Even though you can't use Microsoft Azure virtual machines to host Exchange servers, you could use Azure VMs to...
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extend and improve a hybrid Exchange deployment. Doing so will likely increase the availability of the services you run in Azure. The reasoning behind this is simple: It's difficult to match the level of service Microsoft offers with its data centers.
A hybrid setup involves much more than Exchange. For instance, there's the mandatory DirSync server. It doesn't need to be highly available, and you could cohost it on virtually any other server (including a domain controller), but it's a critical component.
There's typically also Active Directory Federation Services (AD FS). This isn't a mandatory component, because you can also run a hybrid Exchange environment with Password Sync. But most organizations choose to deploy AD FS. Choosing AD FS will make it a critical part of your environment, so if your AD FS servers become unavailable, your end users won't be able to sign in and access Office 365-based services.
Full Windows Azure deployment
Using Azure VMs to host DirSync or AD FS workloads opens up two new scenarios, in addition to a traditional full on-premises deployment:
- All services in Azure;
- Some services on-premises, others in Azure (a hybrid deployment).
In a full Azure deployment, you would run both DirSync and AD FS in Azure. The VPN between Azure and your on-premises environment ensures that servers can communicate with necessary support services such as Active Directory. In light of the availability requirements, you might also want to install a domain controller in Azure. This removes the criticality from the VPN connection and allows the Azure-based services to continue working -- even if the VPN is down briefly.
The load-balanced Virtual IP Address feature in Azure allows you to create a pool of AD FS servers or AD FS server proxies, just like you would on-premises (Figure 1).
'Hybrid' Azure VM deployments
In a so-called "hybrid" deployment, you divide the workload cross-premises. This can be useful if you want to spread the load or if you just want to use Azure as a disaster recovery (DR) scenario in case things "go south" on-premises. Theoretically, you could load-balance the workloads across Azure and your on-premises environment, but that introduces some other challenges. If you really want to do that, you could have your internal end users point to your on-premises AD FS servers and all external (public) traffic to your Azure AD FS servers.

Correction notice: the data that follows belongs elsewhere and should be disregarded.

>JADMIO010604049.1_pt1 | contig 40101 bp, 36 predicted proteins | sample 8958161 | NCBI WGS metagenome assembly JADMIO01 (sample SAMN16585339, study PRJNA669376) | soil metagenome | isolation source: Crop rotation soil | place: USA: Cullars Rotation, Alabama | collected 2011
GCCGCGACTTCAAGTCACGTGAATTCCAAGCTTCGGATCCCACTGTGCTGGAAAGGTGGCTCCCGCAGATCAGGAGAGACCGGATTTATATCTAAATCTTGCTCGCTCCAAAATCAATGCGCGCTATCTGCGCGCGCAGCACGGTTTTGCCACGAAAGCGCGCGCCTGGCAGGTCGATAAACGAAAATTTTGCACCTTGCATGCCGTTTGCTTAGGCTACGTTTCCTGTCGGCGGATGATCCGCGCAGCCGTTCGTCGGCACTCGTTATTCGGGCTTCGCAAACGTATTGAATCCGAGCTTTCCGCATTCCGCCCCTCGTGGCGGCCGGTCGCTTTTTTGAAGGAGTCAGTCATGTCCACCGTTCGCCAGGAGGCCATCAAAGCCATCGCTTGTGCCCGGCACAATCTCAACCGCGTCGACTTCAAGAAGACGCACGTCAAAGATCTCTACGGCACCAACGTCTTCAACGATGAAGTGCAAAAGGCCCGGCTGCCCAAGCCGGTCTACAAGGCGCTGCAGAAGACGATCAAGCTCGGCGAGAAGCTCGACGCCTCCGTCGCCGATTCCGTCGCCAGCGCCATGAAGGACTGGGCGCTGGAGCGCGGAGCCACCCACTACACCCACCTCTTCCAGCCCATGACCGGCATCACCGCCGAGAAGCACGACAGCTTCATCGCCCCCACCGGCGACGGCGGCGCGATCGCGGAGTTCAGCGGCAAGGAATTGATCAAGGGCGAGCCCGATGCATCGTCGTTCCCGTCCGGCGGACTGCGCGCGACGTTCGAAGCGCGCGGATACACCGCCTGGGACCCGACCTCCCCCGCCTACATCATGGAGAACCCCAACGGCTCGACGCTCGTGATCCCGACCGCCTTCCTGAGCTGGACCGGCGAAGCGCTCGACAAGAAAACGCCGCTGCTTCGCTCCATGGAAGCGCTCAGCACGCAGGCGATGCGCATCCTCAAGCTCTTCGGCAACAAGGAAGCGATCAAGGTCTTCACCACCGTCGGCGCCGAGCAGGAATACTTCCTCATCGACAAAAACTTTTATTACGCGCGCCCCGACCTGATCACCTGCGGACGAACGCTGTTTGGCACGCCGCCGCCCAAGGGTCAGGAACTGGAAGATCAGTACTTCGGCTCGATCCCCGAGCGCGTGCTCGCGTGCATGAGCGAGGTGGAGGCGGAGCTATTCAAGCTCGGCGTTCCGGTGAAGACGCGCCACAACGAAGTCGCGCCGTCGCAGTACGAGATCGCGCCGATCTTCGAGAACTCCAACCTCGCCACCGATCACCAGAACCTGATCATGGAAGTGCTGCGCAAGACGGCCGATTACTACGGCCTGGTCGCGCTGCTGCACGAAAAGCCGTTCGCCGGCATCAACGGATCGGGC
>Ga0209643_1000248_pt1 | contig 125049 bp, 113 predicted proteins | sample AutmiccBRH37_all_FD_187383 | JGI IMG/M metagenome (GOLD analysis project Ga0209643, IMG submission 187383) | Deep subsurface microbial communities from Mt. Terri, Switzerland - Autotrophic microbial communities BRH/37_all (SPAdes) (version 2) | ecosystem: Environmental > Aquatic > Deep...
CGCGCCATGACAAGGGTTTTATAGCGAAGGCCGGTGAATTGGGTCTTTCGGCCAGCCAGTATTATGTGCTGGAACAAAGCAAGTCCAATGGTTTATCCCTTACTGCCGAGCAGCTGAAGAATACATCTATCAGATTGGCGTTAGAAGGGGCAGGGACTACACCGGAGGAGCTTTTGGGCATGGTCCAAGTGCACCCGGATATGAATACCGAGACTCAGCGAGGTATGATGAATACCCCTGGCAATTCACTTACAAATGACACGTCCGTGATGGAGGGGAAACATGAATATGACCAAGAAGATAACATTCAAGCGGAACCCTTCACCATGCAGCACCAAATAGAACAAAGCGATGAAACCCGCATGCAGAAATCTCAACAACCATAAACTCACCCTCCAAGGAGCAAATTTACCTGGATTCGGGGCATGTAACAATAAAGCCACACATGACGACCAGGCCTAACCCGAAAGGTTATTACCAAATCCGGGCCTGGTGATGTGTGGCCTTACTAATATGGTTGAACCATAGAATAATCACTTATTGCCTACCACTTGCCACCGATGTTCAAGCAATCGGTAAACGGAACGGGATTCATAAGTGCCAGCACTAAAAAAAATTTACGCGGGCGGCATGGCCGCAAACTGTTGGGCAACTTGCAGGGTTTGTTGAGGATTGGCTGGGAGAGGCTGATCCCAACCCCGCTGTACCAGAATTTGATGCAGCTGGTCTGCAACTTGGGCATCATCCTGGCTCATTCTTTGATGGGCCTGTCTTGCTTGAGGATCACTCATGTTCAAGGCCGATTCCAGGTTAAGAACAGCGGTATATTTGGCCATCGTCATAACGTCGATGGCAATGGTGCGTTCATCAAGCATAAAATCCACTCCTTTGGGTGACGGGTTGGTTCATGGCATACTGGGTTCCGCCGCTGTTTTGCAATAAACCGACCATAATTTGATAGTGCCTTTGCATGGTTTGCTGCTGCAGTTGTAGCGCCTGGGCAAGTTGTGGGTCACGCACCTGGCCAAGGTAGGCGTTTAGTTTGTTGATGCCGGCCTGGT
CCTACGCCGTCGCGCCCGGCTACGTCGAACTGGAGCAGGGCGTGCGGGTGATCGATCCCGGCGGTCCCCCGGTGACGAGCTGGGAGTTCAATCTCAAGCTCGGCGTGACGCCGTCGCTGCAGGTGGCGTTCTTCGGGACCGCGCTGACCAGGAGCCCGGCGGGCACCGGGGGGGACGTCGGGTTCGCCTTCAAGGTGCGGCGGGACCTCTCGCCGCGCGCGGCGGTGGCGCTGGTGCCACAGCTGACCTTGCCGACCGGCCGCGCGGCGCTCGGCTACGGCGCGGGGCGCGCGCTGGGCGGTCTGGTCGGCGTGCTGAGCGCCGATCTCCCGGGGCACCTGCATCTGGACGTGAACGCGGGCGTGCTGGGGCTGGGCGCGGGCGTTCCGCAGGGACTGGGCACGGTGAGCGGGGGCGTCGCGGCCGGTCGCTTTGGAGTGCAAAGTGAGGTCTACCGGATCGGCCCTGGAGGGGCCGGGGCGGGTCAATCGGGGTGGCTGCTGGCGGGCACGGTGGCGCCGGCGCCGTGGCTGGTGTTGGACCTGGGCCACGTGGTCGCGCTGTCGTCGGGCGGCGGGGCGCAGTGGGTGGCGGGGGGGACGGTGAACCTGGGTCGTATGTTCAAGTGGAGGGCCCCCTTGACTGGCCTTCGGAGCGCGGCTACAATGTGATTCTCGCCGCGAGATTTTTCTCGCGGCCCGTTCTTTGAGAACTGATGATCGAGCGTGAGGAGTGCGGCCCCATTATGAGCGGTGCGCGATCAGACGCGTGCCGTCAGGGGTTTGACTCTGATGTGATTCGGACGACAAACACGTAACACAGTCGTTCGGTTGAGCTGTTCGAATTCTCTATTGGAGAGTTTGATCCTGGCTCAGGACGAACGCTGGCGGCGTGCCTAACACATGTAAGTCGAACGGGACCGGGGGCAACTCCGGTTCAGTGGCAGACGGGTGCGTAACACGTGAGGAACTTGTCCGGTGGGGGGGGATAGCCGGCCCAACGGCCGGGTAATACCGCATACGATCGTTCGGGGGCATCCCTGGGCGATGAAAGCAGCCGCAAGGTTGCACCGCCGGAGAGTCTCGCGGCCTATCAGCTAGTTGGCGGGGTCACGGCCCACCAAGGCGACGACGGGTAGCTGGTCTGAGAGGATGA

You can choose to run all services in Azure without necessarily deploying part of the on-premises infrastructure. This means you'll just have to use a VPN tunnel (preferably a redundant one) to ensure connectivity between Azure and your on-premises network.
Steps to deploy Azure VMs
Deploying Azure VMs is pretty simple. Configuring AD FS or DirSync is no different from how you would configure them on-premises. After all, Azure would be nothing more than an extension of your on-premises deployment -- an additional site, if you will.
Here are some recommendations for deploying Azure VMs:
- Deploy your AD FS farm using the Windows Internal Database.
- Avoid splitting workloads across Azure and an on-premises environment. If you want to install a hybrid topology, go for an active/passive or DR scenario.
- Always deploy a domain controller in Azure; this limits the traffic that goes over the WAN link and removes the single point of failure from the VPN connection.
Azure VMs are getting better as Microsoft continues to improve the service. The company recently added the ability to create multiple site-to-site VPNs, effectively removing the single point of failure that once existed there.
About the author:
Michael Van Horenbeeck is a technology consultant, Microsoft Certified Trainer and Exchange MVP from Belgium, mainly working with Exchange Server, Office 365, Active Directory and a bit of Lync. He has been active in the industry for 12 years and is a frequent blogger, a member of the Belgian Unified Communications User Group Pro-Exchange and a regular contributor to The UC Architects podcast.
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